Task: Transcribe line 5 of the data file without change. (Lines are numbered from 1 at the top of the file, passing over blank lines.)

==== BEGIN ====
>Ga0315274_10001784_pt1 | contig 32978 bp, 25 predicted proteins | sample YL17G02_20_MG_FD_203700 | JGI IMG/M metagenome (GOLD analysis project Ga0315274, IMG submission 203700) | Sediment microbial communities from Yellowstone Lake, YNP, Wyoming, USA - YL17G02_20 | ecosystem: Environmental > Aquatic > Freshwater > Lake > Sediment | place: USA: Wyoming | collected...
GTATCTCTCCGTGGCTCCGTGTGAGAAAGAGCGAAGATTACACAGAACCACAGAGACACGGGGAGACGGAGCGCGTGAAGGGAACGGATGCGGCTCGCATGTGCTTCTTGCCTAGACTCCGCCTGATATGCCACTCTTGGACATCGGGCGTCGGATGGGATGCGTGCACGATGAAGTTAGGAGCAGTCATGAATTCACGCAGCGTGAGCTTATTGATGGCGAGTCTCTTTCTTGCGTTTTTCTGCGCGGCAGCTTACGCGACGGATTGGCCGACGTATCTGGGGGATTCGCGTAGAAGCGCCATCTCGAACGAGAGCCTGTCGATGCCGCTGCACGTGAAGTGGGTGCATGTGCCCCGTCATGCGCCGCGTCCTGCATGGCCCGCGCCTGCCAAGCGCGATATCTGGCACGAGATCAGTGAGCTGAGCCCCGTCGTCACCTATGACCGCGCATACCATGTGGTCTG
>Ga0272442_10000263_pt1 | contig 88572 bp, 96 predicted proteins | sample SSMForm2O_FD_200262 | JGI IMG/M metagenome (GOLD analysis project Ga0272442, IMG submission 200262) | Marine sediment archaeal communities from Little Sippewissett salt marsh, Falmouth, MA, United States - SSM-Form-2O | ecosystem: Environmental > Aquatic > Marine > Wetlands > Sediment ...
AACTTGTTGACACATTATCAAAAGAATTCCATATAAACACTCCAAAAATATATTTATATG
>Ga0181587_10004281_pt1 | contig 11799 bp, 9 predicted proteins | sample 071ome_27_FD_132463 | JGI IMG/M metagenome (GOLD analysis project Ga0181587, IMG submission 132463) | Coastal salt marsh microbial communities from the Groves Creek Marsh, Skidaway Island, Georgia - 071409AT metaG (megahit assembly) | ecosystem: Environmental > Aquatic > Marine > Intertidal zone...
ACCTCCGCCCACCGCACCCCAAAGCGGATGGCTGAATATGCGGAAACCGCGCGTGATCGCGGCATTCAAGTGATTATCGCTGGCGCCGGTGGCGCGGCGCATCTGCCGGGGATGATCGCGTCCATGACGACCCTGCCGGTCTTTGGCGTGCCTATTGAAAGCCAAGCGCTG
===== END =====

>Ga0181587_10004281_pt1 | contig 11799 bp, 9 predicted proteins | sample 071ome_27_FD_132463 | JGI IMG/M metagenome (GOLD analysis project Ga0181587, IMG submission 132463) | Coastal salt marsh microbial communities from the Groves Creek Marsh, Skidaway Island, Georgia - 071409AT metaG (megahit assembly) | ecosystem: Environmental > Aquatic > Marine > Intertidal zone...